Wednesday, February 8th, 2023
Wednesday, February 8th, 2023

Breaking News for

Sportsmen Since 1967

Klinger Lake, St. Joseph County

Variety spices up the action on St. Joe’s Klinger Lake

By Bill Parker

Editor

William Cowper’s poem “The Task” (1785) states that “… variety is the spice of life.” If that’s true, then St. Joseph County’s Klinger Lake is bursting with flavor as one of the better-than-average fishing lakes in southwestern Lower Michigan. 

While Cowper’s character Jim coined the phrase by dating a different girl each week, anglers on Klinger Lake can taste the spice of fishing life by fishing for a different species each week – and staying busy for a couple months. The 822-acre relatively oval lake boasts strong natural populations of bluegills, largemouth, and smallmouth bass, and a robust, stocked population of walleyes. Add to that mix good numbers of northern pike and black crappies, and decent numbers of yellow perch and redear sunfish, and Klinger has enough variety to keep just about every angler licking his chops.

Located in extreme southern St. Joseph County just a stone’s throw from the Indiana/Michigan border in White Pigeon Township, Klinger Lake has a maximum depth of 72 feet, but over half is 10 feet deep or less. The lake has limited points and bays, but lots of contours and breaklines beneath the surface that hold fish.

Part of the Fawn River Watershed, Sherman Mill Creek is the main outlet of Klinger Lake and drains into the Fawn River. 

The water level on Klinger is maintained by a dam at the head of Sherman Mill Creek in the northwest corner. Streams from Thompson and Tamarack lakes flow into Klinger Lake  from the northeast and a couple unnamed streams flow in from the south. 

The bottom of Klinger Lake is mostly marl but there are some sandy areas along the shoreline. The lake features both emergent and submergent vegetation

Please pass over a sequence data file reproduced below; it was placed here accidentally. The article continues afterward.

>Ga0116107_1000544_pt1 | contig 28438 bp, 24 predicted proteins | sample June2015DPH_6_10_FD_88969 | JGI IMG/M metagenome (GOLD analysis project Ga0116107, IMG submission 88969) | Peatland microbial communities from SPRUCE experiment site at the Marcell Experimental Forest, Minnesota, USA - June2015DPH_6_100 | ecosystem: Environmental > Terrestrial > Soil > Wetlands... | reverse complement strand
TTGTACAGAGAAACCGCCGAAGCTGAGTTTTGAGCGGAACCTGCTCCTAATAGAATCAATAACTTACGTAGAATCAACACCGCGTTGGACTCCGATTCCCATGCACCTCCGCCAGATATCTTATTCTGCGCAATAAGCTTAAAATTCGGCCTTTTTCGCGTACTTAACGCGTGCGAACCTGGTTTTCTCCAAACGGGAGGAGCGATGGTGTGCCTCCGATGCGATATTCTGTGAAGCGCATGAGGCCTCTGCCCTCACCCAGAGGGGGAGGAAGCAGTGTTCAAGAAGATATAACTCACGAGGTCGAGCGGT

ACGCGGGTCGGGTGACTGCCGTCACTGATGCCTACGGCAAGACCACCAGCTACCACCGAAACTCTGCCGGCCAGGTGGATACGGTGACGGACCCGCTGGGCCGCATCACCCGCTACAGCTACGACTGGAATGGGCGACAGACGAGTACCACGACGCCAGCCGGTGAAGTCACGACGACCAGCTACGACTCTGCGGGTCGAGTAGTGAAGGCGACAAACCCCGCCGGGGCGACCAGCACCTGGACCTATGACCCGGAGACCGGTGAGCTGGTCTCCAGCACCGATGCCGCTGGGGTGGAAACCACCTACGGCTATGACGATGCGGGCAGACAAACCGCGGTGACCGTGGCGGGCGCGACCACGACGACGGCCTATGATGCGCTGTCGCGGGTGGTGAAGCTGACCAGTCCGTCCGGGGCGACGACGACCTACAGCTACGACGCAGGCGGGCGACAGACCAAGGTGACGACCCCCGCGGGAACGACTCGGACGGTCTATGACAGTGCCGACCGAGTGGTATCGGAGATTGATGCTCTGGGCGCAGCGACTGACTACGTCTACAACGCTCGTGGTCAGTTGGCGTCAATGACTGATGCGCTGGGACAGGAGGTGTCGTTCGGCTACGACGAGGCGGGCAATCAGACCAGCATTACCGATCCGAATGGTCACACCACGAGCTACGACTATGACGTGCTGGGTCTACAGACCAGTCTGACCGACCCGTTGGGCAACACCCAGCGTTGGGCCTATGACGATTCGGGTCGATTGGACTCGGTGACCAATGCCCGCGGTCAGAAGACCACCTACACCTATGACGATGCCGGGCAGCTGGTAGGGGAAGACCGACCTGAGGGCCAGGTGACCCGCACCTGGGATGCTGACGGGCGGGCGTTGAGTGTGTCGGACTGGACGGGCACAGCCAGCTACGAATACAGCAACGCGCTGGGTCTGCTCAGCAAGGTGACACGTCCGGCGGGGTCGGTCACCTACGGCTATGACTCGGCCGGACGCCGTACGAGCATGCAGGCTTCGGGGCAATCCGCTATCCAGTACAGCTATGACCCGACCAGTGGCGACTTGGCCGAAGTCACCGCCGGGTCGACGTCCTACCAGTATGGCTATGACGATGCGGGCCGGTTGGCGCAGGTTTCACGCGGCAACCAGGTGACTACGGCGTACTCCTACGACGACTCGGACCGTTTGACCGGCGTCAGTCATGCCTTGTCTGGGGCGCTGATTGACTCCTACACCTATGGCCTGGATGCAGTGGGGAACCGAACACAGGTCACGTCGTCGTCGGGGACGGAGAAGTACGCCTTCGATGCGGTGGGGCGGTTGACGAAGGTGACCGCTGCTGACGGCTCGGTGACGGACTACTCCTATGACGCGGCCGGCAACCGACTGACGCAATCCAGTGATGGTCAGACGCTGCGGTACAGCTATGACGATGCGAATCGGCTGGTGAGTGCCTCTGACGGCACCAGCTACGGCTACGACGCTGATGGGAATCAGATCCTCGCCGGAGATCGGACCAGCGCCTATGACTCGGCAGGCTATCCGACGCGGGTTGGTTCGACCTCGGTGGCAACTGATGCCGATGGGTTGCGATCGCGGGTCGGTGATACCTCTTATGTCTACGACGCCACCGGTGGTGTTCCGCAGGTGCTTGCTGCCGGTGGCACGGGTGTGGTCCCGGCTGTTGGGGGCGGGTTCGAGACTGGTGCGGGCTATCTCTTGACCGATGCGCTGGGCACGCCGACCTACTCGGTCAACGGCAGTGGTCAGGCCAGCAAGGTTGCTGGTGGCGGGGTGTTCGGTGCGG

According to a summary of the most recent survey of the fishery in Klinger Lake written by DNR fisheries biologist Kregg Smith, surveys date back at least to the 1960s. Stocking began as early as 1973 when 6,500 rainbow trout and 6,000 splake were released. 

Follow-up surveys and discussions with anglers indicated that there was no long-term survival of either species so the stocking effort ended.

In 1985, after persistent encouragement from anglers, the DNR introduced walleyes to Klinger Lake and the move was a hit. The plants increased in the 1990s and since 2000 more than 250,000 walleye fingerlings have been planted in Klinger including 39,729 in 2016 and 41,595 in 2018. The prescription for management calls for stocking 50 walleyes per acre, every other year. (COVID nullified stocking last year.)

“Alternate years of stocking spring fingerling walleyes at high densities from 1990 to 2006 resulted in the creation of an acceptable walleye fishery in Klinger Lake,” Smith wrote.

The DNR’s most recent survey of Klinger showed a robust sport fishery. Survey nets captured good numbers of walleyes, averaging 20 inches and ranging up to 29. Bluegills and bass made up and lion’s share of the catch. ‘Gills ranged up to 9 inches, largemouth bass to 17, and smallies to 18. There also were light numbers of northern pike ranging between 16 and 36 inches in length.